and Western Railway, has kindly sent us two blue 
prints illustrating practices, in repairing 9^2-inch air 
pumps which he has used to advantage. These are 
shown by Figs. 1 and 2, in which Fig. 1 represents the 
method of bushing reversing valve chamber and Fig. 2 
method of bushing main valve bush. 

A little observation will show that on most West- 
inghouse 9^-inch air pumps which have been in serv- 
ice hammer marks are evidence of the reversing valve 
chamber cap having been hammered to a greater or 
less extent by the engine men in attempting to jar the 

May, 1904. 



valve when it may have become stuck. The threads by 
which this cap is held are rather fine and the practice 
of hammering strips or breaks the thread and as this 
rough treatment is of very frequent occurrence a 
number of top heads have been thrown away in con- 
sequence. To obviate this loss Mr. Cunning has 
devised the method here shown in Fig. 1 for saving 
the head. The plan is to bore out the chamber to the 
depth of 1 11-32 inches and apply a brass bushing of 
the form shown by the illustration. The top portion 
of the bushing is threaded, to a depth of J/2 inch, to 
fit the reversing valve chamber cap which is desig- 
nated in the Westinghouse catalogue as No. 74. After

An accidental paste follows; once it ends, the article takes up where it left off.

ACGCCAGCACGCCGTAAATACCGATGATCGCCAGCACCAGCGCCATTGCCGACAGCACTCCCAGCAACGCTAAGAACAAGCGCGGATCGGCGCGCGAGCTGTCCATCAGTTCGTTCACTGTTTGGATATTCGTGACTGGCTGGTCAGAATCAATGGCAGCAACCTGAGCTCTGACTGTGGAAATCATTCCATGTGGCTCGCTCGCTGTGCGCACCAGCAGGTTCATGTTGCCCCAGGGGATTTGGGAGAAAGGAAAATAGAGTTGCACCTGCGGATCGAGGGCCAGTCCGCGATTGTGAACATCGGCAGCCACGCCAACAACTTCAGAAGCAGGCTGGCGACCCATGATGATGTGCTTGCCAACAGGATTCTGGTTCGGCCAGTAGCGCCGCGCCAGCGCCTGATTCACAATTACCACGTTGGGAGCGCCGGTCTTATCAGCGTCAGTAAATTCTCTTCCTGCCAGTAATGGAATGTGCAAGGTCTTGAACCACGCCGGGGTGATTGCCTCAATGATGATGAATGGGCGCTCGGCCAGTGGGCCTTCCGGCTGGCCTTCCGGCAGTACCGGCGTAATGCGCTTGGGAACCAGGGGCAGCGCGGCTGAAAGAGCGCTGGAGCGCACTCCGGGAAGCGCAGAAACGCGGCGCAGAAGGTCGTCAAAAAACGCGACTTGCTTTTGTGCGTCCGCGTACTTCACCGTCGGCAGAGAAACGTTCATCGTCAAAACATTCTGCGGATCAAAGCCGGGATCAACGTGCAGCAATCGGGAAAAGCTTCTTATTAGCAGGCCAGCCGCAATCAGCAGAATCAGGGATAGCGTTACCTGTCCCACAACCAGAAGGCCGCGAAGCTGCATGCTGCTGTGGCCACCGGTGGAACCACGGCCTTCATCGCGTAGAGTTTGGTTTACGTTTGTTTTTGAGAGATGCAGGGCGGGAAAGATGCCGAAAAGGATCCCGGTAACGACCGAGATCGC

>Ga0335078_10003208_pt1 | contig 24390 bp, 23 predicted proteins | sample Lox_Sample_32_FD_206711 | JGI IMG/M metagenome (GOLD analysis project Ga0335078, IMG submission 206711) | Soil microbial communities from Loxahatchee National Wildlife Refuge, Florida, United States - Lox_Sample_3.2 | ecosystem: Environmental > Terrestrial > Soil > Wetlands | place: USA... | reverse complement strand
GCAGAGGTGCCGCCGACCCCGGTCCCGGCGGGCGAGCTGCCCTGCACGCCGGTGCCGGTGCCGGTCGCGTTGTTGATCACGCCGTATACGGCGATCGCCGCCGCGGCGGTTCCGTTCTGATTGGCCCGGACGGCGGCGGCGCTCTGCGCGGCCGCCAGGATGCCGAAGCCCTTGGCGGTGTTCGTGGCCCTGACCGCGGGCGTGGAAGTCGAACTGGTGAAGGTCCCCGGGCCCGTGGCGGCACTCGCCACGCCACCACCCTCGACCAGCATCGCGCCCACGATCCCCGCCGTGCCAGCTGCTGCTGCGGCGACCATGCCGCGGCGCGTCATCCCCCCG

the bushing is screwed into position a light cut is 
taken to true up the chamber for the reversing valve 
bush. As the latter is made large to allow repair men 
to turn to fit, a ligh't cut taken through the chamber 
does not make any difference. The port by which 
the main valve chamber and the reversing valve 
chamber are connected and which is visually referred 
to in plates of the Westinghouse 9^-inch air pump 
as "e," is drilled after bushing is in position. This 
port is 5-16 of an inch in diameter, and is not included 
in the drawing. The outside hole through which the 
port is drilled is tapped out with a j^-inch standard 
tap, and plugged up. The face of the reversing valve 
cap is carefully scraped to seat upon the brass bush- 
ing and the reversing valve bushing. Within eight 
months 25 top heads have been saved by the method 
here described. It had heretofore been the practice 
to scrap these old heads, and the saving thus made 
can be readily appreciated. The cost of labor and 
material will not exceed $1.00 per head, and in con- 

Fig. r — Method of Bushing Reversing Valve Cham- 
ber of 9>2-in. Air IV.m p. 

sidcration of the price of a new head, a saving of 
about $500 is effected in the number mentioned. 

The method of applying bushing to worn main valve 
bush is not entirely new, but is presented with the 
idea that it may be of interest to those air brake re- 
pair men who have not tried it, and who may have 
been in the habit of scrapping their old bushing. The 
inner bushing is made of bronze and where the main 
valve bush is bored out true the bronze bushing may 
be finished before it is applied. As the main valve 

bush is very thin in places after it is bored out, the 
bronze bushing should be carefully fitted, for if the 
lit is made too tight, the main bushing is liable to be 




Taper P//? — ' 

Fig. 2 — Method of Bushing Main Valve Bush of 
9^ -in. Air Pump. 

To prevent the bronze bushing from changing its 
position by turning and thereby blocking the port, a 
taper pin is put through the two bushings as shown. 
After the bushing is pressed into the head, it is im-